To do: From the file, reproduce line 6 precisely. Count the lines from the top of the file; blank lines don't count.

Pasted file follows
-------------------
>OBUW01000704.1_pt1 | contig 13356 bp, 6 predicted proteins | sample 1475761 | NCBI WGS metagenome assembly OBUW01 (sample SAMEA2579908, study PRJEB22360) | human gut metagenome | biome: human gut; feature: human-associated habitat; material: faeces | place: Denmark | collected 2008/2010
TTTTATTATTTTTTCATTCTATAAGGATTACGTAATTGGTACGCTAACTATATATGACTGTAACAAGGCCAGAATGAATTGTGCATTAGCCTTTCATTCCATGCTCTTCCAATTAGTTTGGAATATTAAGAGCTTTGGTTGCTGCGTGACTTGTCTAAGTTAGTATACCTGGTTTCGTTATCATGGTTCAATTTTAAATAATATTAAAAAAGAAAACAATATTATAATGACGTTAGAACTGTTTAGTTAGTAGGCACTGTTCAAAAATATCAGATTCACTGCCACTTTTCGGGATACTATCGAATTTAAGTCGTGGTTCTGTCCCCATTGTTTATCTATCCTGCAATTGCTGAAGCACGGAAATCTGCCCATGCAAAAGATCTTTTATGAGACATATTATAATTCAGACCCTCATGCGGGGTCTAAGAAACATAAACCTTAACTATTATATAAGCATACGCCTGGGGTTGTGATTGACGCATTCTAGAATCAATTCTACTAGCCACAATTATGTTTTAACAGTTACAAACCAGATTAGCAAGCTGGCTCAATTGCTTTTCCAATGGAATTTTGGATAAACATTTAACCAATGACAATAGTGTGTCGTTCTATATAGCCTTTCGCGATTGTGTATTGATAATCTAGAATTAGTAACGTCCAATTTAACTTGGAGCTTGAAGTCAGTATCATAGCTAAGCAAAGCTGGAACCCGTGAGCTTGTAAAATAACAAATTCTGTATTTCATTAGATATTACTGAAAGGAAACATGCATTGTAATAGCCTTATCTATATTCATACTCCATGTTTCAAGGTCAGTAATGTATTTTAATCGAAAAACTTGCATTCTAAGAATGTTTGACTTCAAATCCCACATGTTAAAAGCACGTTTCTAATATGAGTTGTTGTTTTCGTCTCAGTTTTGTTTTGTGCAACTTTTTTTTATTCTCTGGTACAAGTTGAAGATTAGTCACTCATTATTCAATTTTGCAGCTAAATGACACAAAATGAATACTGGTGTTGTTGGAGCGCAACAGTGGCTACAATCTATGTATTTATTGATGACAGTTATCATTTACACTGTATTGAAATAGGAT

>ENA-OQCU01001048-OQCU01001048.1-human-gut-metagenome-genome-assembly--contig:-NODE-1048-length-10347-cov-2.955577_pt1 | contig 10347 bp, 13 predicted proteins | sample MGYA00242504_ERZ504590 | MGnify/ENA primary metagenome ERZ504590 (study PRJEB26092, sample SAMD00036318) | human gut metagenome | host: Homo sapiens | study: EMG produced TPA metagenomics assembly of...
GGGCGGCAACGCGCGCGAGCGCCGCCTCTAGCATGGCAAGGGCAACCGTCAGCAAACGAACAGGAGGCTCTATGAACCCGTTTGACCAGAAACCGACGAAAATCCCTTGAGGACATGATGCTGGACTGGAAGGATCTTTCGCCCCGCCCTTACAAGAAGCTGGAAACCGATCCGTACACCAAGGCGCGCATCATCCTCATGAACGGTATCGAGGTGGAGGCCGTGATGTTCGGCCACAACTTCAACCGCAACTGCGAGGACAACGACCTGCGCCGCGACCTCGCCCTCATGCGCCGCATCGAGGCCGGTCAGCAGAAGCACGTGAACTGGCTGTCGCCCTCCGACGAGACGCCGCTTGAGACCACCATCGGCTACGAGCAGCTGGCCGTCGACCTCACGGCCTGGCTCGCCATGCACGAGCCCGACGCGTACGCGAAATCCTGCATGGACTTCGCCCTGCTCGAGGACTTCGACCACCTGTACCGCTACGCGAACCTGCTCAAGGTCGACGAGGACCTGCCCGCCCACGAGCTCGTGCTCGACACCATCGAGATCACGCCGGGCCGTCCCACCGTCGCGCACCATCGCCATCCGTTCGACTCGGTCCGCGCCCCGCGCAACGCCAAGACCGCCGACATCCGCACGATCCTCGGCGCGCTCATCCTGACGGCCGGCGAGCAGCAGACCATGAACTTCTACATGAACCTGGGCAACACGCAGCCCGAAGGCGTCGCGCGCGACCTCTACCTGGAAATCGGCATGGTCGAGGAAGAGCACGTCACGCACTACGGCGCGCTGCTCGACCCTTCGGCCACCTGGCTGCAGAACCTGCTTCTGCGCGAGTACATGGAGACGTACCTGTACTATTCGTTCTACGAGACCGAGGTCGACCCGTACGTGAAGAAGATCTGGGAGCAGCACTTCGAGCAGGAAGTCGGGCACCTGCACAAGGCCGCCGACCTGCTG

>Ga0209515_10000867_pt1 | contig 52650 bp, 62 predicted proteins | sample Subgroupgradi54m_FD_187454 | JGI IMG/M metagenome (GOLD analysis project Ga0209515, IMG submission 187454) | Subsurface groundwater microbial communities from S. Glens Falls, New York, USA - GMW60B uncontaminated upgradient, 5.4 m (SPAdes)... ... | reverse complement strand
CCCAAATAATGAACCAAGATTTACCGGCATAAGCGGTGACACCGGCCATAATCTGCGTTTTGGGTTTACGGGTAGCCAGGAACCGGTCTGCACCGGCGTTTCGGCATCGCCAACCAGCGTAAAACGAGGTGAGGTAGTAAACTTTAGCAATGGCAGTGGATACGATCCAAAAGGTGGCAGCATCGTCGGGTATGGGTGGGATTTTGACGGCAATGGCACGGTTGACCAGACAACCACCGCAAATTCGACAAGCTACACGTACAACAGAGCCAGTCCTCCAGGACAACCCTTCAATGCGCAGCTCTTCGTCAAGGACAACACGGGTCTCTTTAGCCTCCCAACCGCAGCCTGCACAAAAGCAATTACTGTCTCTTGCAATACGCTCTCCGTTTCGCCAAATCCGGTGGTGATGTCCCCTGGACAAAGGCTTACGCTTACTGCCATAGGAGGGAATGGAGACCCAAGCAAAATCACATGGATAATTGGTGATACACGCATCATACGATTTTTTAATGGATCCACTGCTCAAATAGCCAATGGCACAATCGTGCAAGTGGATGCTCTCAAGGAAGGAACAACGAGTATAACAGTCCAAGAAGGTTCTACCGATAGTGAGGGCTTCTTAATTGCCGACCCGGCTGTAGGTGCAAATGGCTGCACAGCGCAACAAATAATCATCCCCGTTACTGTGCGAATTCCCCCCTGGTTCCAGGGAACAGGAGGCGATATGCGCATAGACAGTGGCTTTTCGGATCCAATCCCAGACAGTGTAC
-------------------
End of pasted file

CCCAAATAATGAACCAAGATTTACCGGCATAAGCGGTGACACCGGCCATAATCTGCGTTTTGGGTTTACGGGTAGCCAGGAACCGGTCTGCACCGGCGTTTCGGCATCGCCAACCAGCGTAAAACGAGGTGAGGTAGTAAACTTTAGCAATGGCAGTGGATACGATCCAAAAGGTGGCAGCATCGTCGGGTATGGGTGGGATTTTGACGGCAATGGCACGGTTGACCAGACAACCACCGCAAATTCGACAAGCTACACGTACAACAGAGCCAGTCCTCCAGGACAACCCTTCAATGCGCAGCTCTTCGTCAAGGACAACACGGGTCTCTTTAGCCTCCCAACCGCAGCCTGCACAAAAGCAATTACTGTCTCTTGCAATACGCTCTCCGTTTCGCCAAATCCGGTGGTGATGTCCCCTGGACAAAGGCTTACGCTTACTGCCATAGGAGGGAATGGAGACCCAAGCAAAATCACATGGATAATTGGTGATACACGCATCATACGATTTTTTAATGGATCCACTGCTCAAATAGCCAATGGCACAATCGTGCAAGTGGATGCTCTCAAGGAAGGAACAACGAGTATAACAGTCCAAGAAGGTTCTACCGATAGTGAGGGCTTCTTAATTGCCGACCCGGCTGTAGGTGCAAATGGCTGCACAGCGCAACAAATAATCATCCCCGTTACTGTGCGAATTCCCCCCTGGTTCCAGGGAACAGGAGGCGATATGCGCATAGACAGTGGCTTTTCGGATCCAATCCCAGACAGTGTAC